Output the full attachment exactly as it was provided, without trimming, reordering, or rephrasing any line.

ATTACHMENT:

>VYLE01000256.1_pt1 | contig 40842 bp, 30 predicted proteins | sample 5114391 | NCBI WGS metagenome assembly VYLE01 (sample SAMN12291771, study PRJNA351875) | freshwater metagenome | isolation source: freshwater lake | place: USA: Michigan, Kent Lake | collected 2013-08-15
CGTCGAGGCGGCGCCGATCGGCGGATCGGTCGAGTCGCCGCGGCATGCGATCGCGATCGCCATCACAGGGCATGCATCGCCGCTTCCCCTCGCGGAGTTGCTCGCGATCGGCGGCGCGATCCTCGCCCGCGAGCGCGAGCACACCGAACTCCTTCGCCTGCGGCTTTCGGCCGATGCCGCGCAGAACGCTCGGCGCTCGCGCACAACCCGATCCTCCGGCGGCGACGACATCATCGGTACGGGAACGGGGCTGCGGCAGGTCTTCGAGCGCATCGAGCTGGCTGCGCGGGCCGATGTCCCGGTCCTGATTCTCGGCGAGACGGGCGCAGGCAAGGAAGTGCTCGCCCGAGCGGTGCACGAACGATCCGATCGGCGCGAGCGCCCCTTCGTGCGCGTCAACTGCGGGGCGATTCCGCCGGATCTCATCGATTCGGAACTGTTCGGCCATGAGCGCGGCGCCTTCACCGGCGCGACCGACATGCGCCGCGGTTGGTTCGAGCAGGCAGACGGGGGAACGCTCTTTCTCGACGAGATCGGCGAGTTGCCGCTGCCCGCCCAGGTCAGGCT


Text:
>VYLE01000256.1_pt1 | contig 40842 bp, 30 predicted proteins | sample 5114391 | NCBI WGS metagenome assembly VYLE01 (sample SAMN12291771, study PRJNA351875) | freshwater metagenome | isolation source: freshwater lake | place: USA: Michigan, Kent Lake | collected 2013-08-15
CGTCGAGGCGGCGCCGATCGGCGGATCGGTCGAGTCGCCGCGGCATGCGATCGCGATCGCCATCACAGGGCATGCATCGCCGCTTCCCCTCGCGGAGTTGCTCGCGATCGGCGGCGCGATCCTCGCCCGCGAGCGCGAGCACACCGAACTCCTTCGCCTGCGGCTTTCGGCCGATGCCGCGCAGAACGCTCGGCGCTCGCGCACAACCCGATCCTCCGGCGGCGACGACATCATCGGTACGGGAACGGGGCTGCGGCAGGTCTTCGAGCGCATCGAGCTGGCTGCGCGGGCCGATGTCCCGGTCCTGATTCTCGGCGAGACGGGCGCAGGCAAGGAAGTGCTCGCCCGAGCGGTGCACGAACGATCCGATCGGCGCGAGCGCCCCTTCGTGCGCGTCAACTGCGGGGCGATTCCGCCGGATCTCATCGATTCGGAACTGTTCGGCCATGAGCGCGGCGCCTTCACCGGCGCGACCGACATGCGCCGCGGTTGGTTCGAGCAGGCAGACGGGGGAACGCTCTTTCTCGACGAGATCGGCGAGTTGCCGCTGCCCGCCCAGGTCAGGCT